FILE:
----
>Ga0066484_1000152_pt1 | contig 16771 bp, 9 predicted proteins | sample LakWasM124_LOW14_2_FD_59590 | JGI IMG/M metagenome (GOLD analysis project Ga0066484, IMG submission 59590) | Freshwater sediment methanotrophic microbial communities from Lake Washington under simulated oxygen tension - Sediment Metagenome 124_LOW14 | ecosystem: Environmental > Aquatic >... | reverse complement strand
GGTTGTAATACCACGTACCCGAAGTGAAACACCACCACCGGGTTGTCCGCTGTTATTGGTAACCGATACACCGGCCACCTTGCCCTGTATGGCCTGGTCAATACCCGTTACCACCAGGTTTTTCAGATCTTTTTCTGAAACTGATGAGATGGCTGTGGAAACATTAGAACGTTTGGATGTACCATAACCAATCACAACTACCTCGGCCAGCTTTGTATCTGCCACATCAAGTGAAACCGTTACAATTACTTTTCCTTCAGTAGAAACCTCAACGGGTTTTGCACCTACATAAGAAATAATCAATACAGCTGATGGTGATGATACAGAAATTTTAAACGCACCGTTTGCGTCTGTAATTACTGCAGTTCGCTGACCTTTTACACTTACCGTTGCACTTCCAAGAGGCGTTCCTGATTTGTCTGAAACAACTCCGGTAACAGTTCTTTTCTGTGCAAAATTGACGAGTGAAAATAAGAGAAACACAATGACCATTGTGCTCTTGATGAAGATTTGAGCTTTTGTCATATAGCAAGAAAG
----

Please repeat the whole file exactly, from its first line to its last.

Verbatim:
>Ga0066484_1000152_pt1 | contig 16771 bp, 9 predicted proteins | sample LakWasM124_LOW14_2_FD_59590 | JGI IMG/M metagenome (GOLD analysis project Ga0066484, IMG submission 59590) | Freshwater sediment methanotrophic microbial communities from Lake Washington under simulated oxygen tension - Sediment Metagenome 124_LOW14 | ecosystem: Environmental > Aquatic >... | reverse complement strand
GGTTGTAATACCACGTACCCGAAGTGAAACACCACCACCGGGTTGTCCGCTGTTATTGGTAACCGATACACCGGCCACCTTGCCCTGTATGGCCTGGTCAATACCCGTTACCACCAGGTTTTTCAGATCTTTTTCTGAAACTGATGAGATGGCTGTGGAAACATTAGAACGTTTGGATGTACCATAACCAATCACAACTACCTCGGCCAGCTTTGTATCTGCCACATCAAGTGAAACCGTTACAATTACTTTTCCTTCAGTAGAAACCTCAACGGGTTTTGCACCTACATAAGAAATAATCAATACAGCTGATGGTGATGATACAGAAATTTTAAACGCACCGTTTGCGTCTGTAATTACTGCAGTTCGCTGACCTTTTACACTTACCGTTGCACTTCCAAGAGGCGTTCCTGATTTGTCTGAAACAACTCCGGTAACAGTTCTTTTCTGTGCAAAATTGACGAGTGAAAATAAGAGAAACACAATGACCATTGTGCTCTTGATGAAGATTTGAGCTTTTGTCATATAGCAAGAAAG